Sarandos outlined Netflix's plan, saying that both he and CEO Reed Hasting share the same contrarian thinking that allows them to challenge the status quo. "Look, if the only reason you do things is because that's the way you do them, that's not good enough," he told indiewire.

Will movies be available at home sooner in the future?

On the plus side, streaming companies have resulted in more movies getting made and more creators getting paid, and they've even bailed out some major productions that otherwise may not have seen the light of the day.

Martin Scorsese is currently filming The Irishman for Netflix — a film starring Robert De Niro, Al Pacino and Harvey Keitel that's based on the bestselling book by Frank Sheeran, who claimed to have killed Jimmy Hoffa. It was going to be distributed domestically through Paramount Pictures, but when production costs got out of hand (reportedly due to the visual effects it would take to make DeNiro look 30 years younger in flashback scenes), the film was dropped. That's when Netflix stepped in.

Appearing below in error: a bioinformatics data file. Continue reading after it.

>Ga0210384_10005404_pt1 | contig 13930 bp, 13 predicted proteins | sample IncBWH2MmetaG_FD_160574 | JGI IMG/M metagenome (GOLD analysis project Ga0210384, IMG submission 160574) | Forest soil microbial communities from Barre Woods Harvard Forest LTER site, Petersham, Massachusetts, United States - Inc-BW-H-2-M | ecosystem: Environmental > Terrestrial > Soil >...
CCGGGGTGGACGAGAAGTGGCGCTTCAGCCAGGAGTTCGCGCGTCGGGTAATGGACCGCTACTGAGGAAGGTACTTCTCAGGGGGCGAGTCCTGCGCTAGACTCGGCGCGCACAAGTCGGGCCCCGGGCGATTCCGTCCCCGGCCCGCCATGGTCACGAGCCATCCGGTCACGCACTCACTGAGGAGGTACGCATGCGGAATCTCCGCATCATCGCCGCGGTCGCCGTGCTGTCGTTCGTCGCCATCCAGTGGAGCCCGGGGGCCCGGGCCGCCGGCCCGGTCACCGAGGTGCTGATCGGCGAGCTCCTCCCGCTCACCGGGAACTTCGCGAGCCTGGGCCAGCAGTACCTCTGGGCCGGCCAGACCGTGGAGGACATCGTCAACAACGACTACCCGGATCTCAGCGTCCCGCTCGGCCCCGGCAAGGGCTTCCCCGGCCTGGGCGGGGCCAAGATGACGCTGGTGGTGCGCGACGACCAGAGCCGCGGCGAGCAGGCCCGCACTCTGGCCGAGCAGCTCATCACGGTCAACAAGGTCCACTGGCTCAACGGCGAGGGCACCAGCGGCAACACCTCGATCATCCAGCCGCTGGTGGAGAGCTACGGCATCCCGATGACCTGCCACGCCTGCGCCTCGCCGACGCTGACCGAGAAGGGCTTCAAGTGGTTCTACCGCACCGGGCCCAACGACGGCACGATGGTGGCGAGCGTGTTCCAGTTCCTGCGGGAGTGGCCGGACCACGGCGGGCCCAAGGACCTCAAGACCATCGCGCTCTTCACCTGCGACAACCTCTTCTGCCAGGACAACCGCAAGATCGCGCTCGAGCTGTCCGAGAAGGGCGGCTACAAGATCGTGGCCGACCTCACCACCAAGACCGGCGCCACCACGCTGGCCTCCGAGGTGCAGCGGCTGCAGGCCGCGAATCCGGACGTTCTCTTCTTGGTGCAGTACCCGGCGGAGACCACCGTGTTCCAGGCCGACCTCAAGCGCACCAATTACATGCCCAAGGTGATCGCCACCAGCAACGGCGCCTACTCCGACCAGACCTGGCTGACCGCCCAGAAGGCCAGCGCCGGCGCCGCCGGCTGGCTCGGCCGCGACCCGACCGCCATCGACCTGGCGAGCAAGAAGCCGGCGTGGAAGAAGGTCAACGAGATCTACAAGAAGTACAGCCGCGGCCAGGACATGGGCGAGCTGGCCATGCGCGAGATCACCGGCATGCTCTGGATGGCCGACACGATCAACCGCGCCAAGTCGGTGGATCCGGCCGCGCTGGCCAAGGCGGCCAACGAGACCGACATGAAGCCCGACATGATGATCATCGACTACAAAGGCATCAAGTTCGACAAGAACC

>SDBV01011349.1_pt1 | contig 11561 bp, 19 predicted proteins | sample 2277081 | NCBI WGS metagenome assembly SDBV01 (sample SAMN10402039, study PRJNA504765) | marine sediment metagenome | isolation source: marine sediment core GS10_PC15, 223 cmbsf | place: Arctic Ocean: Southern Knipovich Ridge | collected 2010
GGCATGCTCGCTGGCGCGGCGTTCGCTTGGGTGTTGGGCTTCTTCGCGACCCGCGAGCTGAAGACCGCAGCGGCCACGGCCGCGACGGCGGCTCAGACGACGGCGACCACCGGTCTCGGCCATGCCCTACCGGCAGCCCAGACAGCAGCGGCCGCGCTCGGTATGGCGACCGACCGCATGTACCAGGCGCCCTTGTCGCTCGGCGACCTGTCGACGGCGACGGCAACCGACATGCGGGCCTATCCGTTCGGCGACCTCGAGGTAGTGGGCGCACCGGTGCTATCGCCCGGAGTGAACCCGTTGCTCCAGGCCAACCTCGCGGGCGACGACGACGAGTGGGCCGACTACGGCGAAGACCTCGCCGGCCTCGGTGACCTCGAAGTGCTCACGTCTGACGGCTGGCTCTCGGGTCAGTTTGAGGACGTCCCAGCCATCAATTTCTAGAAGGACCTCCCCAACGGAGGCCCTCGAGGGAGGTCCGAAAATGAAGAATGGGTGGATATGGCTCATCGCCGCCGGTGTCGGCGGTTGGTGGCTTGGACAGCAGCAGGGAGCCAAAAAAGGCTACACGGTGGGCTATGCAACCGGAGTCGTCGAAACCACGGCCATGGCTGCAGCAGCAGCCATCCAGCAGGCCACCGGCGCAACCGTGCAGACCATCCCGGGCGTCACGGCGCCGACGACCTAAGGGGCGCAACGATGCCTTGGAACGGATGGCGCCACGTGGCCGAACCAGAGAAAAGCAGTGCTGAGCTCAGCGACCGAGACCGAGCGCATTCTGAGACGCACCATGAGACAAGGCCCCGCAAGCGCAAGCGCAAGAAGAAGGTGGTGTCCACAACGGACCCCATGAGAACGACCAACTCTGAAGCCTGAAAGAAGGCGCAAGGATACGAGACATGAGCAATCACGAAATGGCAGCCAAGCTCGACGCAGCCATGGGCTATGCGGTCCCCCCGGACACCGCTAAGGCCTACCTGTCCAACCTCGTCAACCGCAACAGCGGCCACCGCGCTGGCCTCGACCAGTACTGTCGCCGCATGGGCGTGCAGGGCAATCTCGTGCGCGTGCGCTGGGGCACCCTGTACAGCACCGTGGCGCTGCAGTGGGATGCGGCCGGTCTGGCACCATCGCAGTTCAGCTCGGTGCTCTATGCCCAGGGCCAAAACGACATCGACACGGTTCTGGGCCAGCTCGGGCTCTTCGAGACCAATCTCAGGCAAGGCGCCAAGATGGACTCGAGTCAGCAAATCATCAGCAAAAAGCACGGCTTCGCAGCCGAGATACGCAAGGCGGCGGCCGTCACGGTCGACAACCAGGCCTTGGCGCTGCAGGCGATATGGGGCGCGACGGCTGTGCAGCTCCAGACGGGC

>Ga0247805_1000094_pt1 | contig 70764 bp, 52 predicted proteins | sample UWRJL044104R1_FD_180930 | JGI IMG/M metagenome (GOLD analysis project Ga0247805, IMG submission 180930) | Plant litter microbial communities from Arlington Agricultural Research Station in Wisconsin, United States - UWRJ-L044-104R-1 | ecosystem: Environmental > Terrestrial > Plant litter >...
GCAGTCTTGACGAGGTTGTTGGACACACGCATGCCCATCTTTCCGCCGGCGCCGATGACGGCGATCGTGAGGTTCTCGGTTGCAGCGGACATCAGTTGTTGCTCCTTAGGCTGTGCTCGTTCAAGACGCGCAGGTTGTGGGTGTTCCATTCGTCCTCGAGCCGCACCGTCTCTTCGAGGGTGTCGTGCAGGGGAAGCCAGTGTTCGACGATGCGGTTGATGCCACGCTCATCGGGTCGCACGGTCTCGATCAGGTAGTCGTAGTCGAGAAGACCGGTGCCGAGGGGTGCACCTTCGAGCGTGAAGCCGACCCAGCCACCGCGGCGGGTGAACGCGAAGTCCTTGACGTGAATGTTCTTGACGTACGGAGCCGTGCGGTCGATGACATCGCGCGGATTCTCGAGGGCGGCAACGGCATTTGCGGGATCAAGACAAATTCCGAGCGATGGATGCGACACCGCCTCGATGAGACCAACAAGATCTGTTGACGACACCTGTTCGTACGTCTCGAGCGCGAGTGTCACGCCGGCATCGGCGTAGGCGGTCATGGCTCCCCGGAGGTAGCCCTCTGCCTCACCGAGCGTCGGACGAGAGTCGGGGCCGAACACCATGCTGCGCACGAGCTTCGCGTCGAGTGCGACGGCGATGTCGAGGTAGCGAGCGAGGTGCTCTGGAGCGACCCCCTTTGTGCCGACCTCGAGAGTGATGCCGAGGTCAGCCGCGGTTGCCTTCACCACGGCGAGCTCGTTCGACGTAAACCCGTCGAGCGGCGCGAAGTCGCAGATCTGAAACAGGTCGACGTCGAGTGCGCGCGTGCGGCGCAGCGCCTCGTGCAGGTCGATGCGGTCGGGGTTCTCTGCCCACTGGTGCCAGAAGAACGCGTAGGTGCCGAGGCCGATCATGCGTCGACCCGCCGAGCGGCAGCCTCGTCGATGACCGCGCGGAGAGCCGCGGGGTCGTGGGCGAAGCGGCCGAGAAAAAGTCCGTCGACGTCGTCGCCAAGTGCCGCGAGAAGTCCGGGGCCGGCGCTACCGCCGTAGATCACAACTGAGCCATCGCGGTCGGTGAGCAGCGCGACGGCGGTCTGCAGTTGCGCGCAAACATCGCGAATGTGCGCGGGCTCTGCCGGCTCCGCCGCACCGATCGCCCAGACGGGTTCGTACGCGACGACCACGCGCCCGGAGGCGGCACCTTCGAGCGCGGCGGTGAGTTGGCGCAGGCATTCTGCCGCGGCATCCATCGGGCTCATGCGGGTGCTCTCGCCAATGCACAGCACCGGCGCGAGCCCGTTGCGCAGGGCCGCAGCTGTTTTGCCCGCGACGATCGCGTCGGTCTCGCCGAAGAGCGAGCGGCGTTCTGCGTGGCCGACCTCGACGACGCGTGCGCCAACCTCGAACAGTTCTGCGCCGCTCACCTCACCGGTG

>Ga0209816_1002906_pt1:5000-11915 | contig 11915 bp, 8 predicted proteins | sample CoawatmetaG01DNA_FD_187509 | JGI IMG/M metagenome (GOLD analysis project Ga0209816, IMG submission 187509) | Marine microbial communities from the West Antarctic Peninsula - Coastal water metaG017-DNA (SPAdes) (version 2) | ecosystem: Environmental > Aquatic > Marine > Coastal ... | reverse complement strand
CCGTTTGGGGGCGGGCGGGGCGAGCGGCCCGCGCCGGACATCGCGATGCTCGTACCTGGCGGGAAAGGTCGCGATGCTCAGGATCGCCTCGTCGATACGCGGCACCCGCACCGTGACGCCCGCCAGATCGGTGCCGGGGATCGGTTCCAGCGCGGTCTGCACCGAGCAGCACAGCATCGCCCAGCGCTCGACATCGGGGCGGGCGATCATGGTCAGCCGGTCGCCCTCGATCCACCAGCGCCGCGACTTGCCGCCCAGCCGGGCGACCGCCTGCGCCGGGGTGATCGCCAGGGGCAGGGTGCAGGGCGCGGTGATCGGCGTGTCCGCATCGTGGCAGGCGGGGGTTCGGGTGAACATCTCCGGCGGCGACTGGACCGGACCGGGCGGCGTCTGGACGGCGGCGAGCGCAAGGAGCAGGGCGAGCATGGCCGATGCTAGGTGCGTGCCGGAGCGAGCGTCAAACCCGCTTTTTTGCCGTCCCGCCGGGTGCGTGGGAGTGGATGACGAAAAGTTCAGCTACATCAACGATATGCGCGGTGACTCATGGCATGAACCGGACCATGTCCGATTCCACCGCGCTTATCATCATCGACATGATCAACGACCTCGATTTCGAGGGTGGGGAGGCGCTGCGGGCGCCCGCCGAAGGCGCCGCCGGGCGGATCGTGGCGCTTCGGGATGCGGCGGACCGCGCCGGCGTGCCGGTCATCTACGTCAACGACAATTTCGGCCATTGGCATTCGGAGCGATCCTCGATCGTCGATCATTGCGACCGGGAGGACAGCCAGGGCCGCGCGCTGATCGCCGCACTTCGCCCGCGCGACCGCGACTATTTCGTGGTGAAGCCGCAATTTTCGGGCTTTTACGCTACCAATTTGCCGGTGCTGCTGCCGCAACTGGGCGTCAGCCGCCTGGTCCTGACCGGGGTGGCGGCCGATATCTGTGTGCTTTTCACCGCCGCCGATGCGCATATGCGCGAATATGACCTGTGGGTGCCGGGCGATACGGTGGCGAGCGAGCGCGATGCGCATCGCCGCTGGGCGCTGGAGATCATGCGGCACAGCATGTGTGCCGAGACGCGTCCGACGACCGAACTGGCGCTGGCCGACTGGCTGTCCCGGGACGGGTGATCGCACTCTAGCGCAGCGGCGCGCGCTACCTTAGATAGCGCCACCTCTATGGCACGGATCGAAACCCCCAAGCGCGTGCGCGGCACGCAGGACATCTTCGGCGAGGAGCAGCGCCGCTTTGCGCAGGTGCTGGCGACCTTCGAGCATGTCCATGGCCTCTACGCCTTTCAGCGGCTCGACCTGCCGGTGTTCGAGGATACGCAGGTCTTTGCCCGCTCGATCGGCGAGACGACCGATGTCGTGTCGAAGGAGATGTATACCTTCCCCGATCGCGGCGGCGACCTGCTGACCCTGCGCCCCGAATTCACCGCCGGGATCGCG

While Scorsese and Netflix have been silent on theatrical release plans for the Irishman, expected in 2019 (if it appears in theatres and online simultaneously, it will be a first for Scorsese), a more recent and telling example can be found in Annihilation, from writer/director Alex Garland and starring Natalie Portman. That film was released in North America and China in theatres, but was available on Netflix everywhere else less than three weeks later. Internationally, it didn't receive a theatrical release at all, as Paramount decided to sell those rights to the streaming service.